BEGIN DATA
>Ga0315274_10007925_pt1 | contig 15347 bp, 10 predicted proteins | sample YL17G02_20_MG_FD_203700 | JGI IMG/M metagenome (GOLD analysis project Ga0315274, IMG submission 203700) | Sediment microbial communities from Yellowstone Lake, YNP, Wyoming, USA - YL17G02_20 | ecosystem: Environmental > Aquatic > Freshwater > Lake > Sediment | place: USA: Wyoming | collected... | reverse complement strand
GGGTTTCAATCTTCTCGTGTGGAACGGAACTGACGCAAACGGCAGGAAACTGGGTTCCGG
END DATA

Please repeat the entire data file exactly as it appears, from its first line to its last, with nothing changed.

>Ga0315274_10007925_pt1 | contig 15347 bp, 10 predicted proteins | sample YL17G02_20_MG_FD_203700 | JGI IMG/M metagenome (GOLD analysis project Ga0315274, IMG submission 203700) | Sediment microbial communities from Yellowstone Lake, YNP, Wyoming, USA - YL17G02_20 | ecosystem: Environmental > Aquatic > Freshwater > Lake > Sediment | place: USA: Wyoming | collected... | reverse complement strand
GGGTTTCAATCTTCTCGTGTGGAACGGAACTGACGCAAACGGCAGGAAACTGGGTTCCGG